After surviving the punctures, we arrived in a town called Esk, about 80 kilometers along the Brisbane Valley Rail Trail. There, the route makes a turn onto Esk-Crows Nest Road and through Maria Creek Road, Anduramba, and Nukinenda. This section was so remote that it had no internet service, no people, and absolutely no help if we needed it. It was surreal to be so isolated without the ability to contact anyone outside our small group.
As we continued on, we found that this part of the route was deceptively hilly, with a huge climb (resembling a wall) to finish off the last 10-kilometre roll into our first-night campspot at Emu Creek. We arrived late and tired, but nothing would stop us from cooking up a delicious stir fry for dinner and downing some well-earned beers.
We woke up on day two and noticed some light rain. In fact, it had been raining throughout the night. We checked the forecasts, and unfortunately a lot more was coming our way over the next few hours. A late start put us behind schedule, but the scenery was way too good not to enjoy.
We finally left camp and rode straight into a 300-metre vertical climb. Needless to say, this would normally be an awful way to start a ride! However, we were cold, wet, and desperately needed to warm up. So, a climb ticked all the boxes and got our bodies warm quite quickly.
We then encountered rain. Lots of it. In fact, the unrelenting rain caused a change of plans for day two. What was meant to be a campout in the small town of Jimna became a race to reach a closer town called Linville by sunset. The conditions were far from ideal, and after battling the thick sloppy mud for hours, we were desperate for a warm meal and hot shower at the Linville Hotel.
But as fate would have it, by the time we arrived in Linville, the sun had already set, and we couldn’t find a dry spot to camp anywhere. It was freezing cold and weren’t keen for the night ahead. It’s amazing how creative people become when they have limited options! We pitched up under a picnic table that conveniently had a large roof. My sleeping bag was still wet from the night before, but luckily I’d packed my emergency bivvy, which I used as a liner in the sleeping bag to keep me dry (it worked!).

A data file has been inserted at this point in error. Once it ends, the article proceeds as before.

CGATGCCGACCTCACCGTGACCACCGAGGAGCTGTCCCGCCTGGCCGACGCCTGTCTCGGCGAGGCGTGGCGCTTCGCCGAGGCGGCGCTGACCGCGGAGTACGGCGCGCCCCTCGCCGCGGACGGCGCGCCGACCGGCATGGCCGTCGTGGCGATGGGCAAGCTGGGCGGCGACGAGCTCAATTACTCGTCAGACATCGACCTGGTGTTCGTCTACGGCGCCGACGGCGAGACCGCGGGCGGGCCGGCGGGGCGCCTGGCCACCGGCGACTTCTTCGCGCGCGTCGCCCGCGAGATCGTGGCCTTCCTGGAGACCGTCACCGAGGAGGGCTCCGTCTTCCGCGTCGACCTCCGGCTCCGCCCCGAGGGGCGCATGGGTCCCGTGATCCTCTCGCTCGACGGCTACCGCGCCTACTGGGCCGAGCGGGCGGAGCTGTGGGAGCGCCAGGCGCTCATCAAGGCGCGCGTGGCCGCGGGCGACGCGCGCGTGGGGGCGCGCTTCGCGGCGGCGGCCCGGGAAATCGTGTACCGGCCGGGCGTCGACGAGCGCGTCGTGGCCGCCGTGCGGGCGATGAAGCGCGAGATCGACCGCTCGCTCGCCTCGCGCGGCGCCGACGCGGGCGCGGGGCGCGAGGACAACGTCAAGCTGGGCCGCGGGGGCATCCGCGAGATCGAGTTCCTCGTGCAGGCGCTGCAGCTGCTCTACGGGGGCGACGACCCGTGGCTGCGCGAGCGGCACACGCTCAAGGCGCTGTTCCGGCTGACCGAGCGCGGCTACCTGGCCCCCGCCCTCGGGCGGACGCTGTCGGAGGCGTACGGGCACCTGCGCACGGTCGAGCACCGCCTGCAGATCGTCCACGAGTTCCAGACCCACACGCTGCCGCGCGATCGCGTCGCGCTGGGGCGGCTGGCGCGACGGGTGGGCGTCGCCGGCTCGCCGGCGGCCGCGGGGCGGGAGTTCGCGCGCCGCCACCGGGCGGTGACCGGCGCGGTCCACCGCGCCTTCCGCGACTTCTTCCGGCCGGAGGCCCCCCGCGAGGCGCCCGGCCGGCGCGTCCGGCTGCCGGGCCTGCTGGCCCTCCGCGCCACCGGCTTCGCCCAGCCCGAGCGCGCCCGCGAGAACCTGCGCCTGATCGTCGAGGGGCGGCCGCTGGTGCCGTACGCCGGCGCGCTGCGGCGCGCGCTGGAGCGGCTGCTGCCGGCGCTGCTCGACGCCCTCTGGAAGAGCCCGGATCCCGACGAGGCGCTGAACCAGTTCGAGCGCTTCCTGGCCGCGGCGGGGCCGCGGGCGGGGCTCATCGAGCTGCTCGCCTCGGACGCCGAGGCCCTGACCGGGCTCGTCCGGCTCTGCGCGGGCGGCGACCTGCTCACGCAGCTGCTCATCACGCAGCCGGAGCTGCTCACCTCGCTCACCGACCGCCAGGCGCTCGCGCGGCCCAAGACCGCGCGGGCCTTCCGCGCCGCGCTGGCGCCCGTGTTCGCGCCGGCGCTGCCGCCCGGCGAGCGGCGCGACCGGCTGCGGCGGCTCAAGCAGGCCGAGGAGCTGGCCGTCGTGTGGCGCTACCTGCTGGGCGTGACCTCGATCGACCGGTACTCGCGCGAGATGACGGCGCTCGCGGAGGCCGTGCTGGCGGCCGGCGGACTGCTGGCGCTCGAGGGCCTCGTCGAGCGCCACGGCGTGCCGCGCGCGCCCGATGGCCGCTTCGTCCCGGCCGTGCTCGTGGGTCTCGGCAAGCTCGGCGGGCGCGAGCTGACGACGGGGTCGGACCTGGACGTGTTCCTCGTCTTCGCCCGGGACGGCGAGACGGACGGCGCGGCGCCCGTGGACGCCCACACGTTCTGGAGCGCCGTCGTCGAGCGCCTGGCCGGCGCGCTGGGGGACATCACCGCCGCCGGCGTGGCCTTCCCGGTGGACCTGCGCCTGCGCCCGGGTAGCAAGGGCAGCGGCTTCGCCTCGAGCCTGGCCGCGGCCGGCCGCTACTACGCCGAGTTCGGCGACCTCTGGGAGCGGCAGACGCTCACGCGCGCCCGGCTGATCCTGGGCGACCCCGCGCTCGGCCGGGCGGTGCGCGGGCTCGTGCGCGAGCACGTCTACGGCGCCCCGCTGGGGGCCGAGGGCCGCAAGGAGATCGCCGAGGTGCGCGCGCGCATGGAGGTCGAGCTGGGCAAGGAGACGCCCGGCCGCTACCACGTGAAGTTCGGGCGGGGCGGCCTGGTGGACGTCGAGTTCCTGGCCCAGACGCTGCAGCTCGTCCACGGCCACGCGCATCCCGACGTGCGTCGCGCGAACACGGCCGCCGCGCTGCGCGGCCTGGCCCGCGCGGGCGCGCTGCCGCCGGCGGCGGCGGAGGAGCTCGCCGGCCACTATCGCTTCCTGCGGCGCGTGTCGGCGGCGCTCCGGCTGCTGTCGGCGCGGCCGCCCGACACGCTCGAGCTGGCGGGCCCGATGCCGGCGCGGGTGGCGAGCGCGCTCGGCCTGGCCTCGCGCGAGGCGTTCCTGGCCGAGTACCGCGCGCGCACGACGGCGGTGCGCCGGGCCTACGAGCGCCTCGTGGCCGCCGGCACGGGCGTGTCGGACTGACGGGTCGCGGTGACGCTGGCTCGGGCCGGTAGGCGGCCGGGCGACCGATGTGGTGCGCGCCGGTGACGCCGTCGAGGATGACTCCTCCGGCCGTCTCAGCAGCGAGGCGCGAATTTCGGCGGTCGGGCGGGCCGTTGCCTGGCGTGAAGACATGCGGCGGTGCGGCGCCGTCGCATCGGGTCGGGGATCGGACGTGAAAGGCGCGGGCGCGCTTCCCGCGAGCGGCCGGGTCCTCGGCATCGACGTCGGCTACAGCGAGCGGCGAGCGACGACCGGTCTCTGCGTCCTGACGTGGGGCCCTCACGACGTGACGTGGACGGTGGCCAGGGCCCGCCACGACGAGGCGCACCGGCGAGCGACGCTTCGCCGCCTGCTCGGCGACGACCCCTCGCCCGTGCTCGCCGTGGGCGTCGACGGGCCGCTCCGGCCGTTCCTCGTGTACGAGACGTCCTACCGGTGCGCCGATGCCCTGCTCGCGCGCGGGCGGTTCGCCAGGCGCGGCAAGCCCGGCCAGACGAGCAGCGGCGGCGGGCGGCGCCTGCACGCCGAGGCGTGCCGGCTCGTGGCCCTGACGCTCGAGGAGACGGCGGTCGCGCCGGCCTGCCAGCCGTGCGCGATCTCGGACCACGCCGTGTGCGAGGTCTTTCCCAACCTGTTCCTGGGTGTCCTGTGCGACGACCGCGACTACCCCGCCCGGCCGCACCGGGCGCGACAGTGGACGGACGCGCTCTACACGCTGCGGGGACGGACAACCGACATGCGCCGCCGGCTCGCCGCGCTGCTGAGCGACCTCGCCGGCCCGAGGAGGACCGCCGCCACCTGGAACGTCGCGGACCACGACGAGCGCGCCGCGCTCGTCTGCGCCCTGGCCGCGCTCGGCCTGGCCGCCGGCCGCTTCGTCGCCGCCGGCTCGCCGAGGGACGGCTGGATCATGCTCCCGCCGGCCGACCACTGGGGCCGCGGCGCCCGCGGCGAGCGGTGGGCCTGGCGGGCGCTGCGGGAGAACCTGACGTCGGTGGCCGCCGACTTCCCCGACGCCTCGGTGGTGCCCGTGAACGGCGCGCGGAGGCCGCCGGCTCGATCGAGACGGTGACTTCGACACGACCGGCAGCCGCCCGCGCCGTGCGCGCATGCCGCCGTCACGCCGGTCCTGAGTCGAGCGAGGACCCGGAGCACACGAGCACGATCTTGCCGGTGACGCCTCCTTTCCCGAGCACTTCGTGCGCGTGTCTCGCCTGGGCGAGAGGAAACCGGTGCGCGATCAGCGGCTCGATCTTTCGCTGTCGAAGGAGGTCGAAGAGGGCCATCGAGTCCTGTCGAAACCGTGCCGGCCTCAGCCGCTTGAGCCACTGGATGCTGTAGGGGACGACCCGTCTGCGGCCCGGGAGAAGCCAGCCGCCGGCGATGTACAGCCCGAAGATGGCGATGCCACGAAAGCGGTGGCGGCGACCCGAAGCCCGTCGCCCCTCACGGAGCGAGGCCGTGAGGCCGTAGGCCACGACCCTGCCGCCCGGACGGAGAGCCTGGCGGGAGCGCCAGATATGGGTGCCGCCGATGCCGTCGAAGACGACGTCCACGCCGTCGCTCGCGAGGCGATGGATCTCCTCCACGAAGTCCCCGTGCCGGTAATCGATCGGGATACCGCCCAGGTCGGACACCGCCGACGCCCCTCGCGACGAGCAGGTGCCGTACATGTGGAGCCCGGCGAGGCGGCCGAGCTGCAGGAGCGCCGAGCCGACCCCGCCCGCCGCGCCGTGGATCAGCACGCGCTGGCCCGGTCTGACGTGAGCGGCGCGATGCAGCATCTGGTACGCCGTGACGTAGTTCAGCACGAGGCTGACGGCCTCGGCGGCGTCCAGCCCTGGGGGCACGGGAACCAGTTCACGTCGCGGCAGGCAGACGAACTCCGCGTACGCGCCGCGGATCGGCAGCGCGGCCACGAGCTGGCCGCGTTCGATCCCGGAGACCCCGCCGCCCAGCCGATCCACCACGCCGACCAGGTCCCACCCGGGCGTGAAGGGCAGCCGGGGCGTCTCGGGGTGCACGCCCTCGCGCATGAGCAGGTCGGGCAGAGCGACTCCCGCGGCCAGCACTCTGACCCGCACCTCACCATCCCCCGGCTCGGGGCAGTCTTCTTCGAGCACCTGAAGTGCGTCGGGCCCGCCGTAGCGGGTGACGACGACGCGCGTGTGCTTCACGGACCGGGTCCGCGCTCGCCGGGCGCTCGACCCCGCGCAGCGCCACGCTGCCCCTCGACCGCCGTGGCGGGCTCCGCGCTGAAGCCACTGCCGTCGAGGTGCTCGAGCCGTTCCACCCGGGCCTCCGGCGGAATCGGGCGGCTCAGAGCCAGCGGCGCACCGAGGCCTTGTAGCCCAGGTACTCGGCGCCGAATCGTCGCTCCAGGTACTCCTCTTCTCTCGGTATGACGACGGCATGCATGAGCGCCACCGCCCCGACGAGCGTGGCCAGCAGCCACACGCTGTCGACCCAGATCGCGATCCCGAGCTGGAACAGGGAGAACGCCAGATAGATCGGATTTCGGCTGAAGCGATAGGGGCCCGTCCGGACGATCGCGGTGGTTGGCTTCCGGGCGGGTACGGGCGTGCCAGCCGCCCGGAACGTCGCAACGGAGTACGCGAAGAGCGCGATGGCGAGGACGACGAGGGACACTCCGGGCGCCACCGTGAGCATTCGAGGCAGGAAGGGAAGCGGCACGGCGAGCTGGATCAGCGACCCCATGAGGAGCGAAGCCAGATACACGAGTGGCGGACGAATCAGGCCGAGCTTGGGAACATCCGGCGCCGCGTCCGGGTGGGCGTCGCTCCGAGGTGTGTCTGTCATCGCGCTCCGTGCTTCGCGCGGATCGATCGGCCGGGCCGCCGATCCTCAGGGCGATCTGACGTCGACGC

Looking back, day two was a low point for us. By about 10 a.m., we were soaked to the bone by the torrential rain and didn’t dry out until bedtime. As the day wore on, the mud became worse and made it increasingly difficult to ride up any gradient without slipping out. The effort was intense. Thankfully, we had waterproof bags that kept most of our other things dry.
I was struggling with a knee injury that progressively worsened after continuously pushing through the thick mud. What started off as a mild niggle, became super painful to walk on and excruciating to ride. I was feeling the mental struggle by the end of day two.
Surprisingly, I slept well during the night and recuperated some of my energy, but waking up on day three was still the hardest thing I’ve done in years. My knee was in a bad way, swollen and throbbing. I jumped on the bike to take off and when I started to ride, I could barely move, let alone ride up the slightest incline. Because the rest of the ride was going to be hilly and muddy, I unfortunately had to make the call to end early. It was a heartbreaking end to my BPS 400 experience.